I interviewed Joachim Göbner, CEO at 3D MicroPrint, to understand 3D printing at the microscale. 3D MicroPrint is specialized in micro sintering of small metal parts. This means, along with tiny medical devices, small parts for machinery, watches, aerospace, the semiconductor industry, and generally any precision component on the microscale is the company’s metier.
Micro laser sintering is a technology that was developed in 2013 as a joint venture between sintering giant EOS and precision machining company 3D MicroMac. Relatively unknown, it extends 3D printing to the millimeter and micron world. Alternatively, submicron printing is referred to as nanoprinting. The materials used are commonly 316L and 17-4PH steels, as well as titanium. The company sells machines and parts-as-a-service, as well as performs application development.
Clients can come to the firm to look at the feasibility of components, design services for optimizing parts for micro sintering, custom material development, serial production, or buy a machine. The firm is focused on industrializing micro sintering and does this as a one-stop-shop. Not touted as a revolution or game changer, this is simply a solution for hard to make parts for industry. Meanwhile, the firm is focused on true scale serial production and has been working quietly for years to extend the makable.
For certain industries making items on the microscale with 3D printing may be a fairly common occurrence, while for others this technology will only be used for that one elusive. difficult-to-make part. Whether it is a flow part, a probe, a tiny medical device or a high tolerance watch component, the technology will be used because there is no alternative manufacturing technology or alternative technologies are too expensive.
To run the business, EOS and 3D MicroMac picked Joachim Göbner, who worked at EOS for 18 years before moving to 3D MicroPrint over six years ago. We often use the term “industry veteran”, but, 24 years, in Göbner really deserves this title. He first started working at EOS on the firm’s (now defunct) stereolithography machines and moved through the company as it morphed and grew into the metals and polymer leader it is today.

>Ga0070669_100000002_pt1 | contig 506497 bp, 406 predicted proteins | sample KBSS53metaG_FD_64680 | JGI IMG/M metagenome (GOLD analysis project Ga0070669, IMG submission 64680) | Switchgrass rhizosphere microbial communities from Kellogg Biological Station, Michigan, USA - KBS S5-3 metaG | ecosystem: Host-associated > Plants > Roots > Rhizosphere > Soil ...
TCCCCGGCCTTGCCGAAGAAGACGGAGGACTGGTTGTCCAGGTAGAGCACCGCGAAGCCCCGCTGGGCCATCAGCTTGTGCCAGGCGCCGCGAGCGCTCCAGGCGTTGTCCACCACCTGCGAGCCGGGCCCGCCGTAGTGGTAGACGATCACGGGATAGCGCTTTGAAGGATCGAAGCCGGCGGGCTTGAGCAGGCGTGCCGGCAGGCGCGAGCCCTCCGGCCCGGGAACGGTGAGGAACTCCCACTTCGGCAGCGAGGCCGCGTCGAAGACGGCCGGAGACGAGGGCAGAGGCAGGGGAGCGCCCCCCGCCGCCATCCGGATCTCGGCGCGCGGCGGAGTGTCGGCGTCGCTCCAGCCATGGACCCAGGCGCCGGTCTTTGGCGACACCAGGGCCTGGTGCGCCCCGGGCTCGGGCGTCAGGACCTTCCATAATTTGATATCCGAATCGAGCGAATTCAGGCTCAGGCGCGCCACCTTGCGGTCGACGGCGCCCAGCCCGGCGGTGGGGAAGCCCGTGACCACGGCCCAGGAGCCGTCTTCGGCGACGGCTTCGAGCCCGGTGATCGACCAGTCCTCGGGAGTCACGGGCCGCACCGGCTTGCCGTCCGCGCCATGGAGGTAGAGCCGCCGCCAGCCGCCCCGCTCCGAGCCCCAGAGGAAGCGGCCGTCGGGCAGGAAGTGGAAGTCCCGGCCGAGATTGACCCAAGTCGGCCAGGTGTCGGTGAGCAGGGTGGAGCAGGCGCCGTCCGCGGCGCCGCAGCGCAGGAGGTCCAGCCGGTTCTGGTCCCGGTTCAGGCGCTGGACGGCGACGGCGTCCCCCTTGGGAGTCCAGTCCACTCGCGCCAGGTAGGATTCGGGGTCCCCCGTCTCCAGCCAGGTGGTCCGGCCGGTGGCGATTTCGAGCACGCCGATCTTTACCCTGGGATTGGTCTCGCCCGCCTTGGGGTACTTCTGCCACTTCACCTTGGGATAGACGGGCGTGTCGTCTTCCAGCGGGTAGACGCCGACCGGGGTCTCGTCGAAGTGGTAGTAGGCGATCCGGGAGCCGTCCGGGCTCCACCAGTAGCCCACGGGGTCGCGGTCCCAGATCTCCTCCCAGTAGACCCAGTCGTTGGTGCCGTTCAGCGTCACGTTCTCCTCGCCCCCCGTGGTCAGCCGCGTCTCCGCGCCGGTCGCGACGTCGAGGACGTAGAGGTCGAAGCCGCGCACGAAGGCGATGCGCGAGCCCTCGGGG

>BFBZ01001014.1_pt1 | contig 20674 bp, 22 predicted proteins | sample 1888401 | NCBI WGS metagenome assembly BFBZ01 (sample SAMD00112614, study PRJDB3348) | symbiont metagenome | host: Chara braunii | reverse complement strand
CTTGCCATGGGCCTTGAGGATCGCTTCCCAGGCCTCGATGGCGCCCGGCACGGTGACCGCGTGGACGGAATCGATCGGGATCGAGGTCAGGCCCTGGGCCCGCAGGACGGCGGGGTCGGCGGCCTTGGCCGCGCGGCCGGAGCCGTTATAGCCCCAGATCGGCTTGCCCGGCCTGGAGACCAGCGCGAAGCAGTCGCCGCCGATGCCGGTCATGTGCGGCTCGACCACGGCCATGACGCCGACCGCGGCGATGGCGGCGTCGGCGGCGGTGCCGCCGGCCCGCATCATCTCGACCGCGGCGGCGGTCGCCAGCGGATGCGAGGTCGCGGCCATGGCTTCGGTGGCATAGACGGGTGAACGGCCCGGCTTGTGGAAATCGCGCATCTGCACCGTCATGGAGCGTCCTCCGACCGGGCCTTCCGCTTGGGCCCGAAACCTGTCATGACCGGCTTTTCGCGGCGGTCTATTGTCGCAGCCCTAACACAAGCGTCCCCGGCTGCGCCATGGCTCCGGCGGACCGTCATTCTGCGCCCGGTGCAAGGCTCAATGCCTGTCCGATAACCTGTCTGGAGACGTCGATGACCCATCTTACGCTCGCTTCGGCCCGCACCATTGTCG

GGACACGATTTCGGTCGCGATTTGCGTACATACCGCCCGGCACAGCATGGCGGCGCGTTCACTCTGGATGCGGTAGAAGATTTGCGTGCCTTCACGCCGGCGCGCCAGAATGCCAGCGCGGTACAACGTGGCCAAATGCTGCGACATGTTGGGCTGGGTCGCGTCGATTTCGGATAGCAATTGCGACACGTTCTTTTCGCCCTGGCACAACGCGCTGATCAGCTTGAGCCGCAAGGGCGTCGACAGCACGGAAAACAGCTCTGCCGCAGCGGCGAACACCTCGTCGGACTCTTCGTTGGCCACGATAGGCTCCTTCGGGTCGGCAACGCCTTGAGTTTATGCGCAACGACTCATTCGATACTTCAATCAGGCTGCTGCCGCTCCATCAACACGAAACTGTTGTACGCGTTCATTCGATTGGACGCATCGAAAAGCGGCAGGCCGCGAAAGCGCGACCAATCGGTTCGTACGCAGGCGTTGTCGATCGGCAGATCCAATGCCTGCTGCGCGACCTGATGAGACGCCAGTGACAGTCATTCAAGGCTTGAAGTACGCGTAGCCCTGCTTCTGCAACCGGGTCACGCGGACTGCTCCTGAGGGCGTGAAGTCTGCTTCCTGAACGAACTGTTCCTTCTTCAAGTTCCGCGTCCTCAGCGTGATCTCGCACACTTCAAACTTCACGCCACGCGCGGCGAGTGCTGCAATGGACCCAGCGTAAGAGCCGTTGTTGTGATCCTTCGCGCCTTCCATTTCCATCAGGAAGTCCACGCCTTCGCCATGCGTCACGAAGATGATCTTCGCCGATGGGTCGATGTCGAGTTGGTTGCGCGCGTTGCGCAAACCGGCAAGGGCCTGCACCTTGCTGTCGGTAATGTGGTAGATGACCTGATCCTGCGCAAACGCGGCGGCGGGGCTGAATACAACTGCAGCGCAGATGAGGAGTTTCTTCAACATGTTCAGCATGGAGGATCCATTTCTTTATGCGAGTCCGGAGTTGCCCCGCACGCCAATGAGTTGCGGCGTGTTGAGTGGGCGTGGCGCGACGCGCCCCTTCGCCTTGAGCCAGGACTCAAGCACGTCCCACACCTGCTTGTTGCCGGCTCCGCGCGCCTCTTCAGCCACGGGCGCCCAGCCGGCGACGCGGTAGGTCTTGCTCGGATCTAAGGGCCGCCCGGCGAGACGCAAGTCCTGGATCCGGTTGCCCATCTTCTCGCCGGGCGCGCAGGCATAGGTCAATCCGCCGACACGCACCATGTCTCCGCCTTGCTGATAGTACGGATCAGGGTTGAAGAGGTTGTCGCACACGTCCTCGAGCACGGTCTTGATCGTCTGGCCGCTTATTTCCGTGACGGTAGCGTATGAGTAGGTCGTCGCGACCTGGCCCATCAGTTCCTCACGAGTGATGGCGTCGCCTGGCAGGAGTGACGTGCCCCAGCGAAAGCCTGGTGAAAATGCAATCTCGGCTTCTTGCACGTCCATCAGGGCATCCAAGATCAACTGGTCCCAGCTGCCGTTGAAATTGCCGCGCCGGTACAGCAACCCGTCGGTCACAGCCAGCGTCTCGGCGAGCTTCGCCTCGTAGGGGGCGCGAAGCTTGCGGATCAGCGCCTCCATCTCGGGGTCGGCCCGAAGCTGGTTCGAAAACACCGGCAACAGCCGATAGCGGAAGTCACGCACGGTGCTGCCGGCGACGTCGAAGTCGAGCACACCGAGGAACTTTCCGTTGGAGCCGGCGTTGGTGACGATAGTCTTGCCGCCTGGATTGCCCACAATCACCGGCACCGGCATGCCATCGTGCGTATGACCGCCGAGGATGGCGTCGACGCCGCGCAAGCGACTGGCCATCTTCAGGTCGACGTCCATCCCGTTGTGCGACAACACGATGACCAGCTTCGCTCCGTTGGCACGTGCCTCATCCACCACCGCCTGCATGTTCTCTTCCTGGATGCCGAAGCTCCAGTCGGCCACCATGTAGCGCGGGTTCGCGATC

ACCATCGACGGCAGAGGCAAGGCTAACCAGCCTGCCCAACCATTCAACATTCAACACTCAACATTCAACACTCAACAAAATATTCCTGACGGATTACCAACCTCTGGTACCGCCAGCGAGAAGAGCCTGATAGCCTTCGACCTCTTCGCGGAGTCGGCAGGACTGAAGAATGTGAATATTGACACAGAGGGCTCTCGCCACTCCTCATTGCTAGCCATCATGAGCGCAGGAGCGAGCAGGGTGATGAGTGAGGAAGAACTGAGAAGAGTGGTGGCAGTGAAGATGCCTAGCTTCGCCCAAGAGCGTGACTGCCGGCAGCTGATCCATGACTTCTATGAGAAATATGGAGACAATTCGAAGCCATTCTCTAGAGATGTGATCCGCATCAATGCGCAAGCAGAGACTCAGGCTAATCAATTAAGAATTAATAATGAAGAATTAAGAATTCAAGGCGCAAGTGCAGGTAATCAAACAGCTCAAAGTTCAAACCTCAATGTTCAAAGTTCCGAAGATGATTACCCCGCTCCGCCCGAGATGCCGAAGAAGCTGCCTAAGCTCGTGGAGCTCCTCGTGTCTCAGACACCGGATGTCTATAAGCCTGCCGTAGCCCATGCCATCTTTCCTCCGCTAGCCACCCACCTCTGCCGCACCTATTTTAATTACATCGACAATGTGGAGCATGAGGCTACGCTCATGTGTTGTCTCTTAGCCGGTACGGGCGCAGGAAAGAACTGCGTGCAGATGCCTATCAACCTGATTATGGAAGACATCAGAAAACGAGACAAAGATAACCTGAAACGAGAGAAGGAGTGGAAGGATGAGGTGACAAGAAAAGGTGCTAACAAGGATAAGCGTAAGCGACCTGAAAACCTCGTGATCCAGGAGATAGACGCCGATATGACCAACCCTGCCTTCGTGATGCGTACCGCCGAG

Göbner says, “Size matters. Our 3D printing on the microscale is a powder bed process that fully melts parts—using powder that is less than five microns in size, and is usually used for 30-micron to five-micron parts, with wall thicknesses of 30 to 9 microns, depending on the design.”
A micron is one-millionth of a meter or .00004 inches. 50 to 75 microns is the thickness of a human hair, a red blood cell is five microns in diameter. Fine sand is 125 microns in size. The width of a spider web is three to eight microns, while paper is around 70 to 180 microns thick.
We operate in a human-sized world where things are hand- and chair-sized and often don’t consider the tiny things that industry needs. Micromachining, microelectromechanical systems, and micro surfacing are not commonly used or thought-of processes and technologies. In the medical sector, we tend to think of human-sized things, such as orthopedic implants that replace a knee, and not tiny stents that have been manufactured to work inside veins. Items like stents, pacemaker parts, bone screws, surgical anchors, and cochlear implant parts are tiny but essential. It is these kinds of minuscule essentials that are made with 3D Micro Print.
Göbner states, “We have good resolution, can make 20-micron gaps, can do assemblies, and we can do up to 5,000 parts per batch. The printers have a build volume of 60 by 60 by 30 cm and are usually used for small series made through a joint development with the customer because most customers just want parts.”
Given the miniature sizes, it is difficult to use saws or other mechanical tools for post-processing, so they rely on electropolishing and electrical discharge machining (EDM). EDM involves an electric arc that is created between a liquid and two electrodes, which causes sparks to erode a piece, smoothing it or removing unwanted material. EDM is a common post-processing technology for DMLS and other metal printing technologies used widely along with CNC and tumbling.
Göbner says that “80% of our business is medical devices” underscoring the many hidden high precision needs that this industry has. Fine details, cavities, and an increased design space or the tooling needs for MIM can cause customers to opt to 3D print parts. Often though, it’s the only technology that works, especially “for very complex things.” The company now has 18 employees and is “concentrated on microfabrication, especially for new emerging applications in medicine and industry.”
We don’t often think of the microscale and really small parts. As 3D MicroPrint’s success illustrates, however, tiny components can lead to exciting, lasting applications in 3D printing. What’s more, these applications and parts are being used as end-use components in some of the most exacting and highly regulated industries globally. Small series production of high-value items in these areas brings lasting profitability and long-term trust. The tiny may, therefore, potentially be a very big business.
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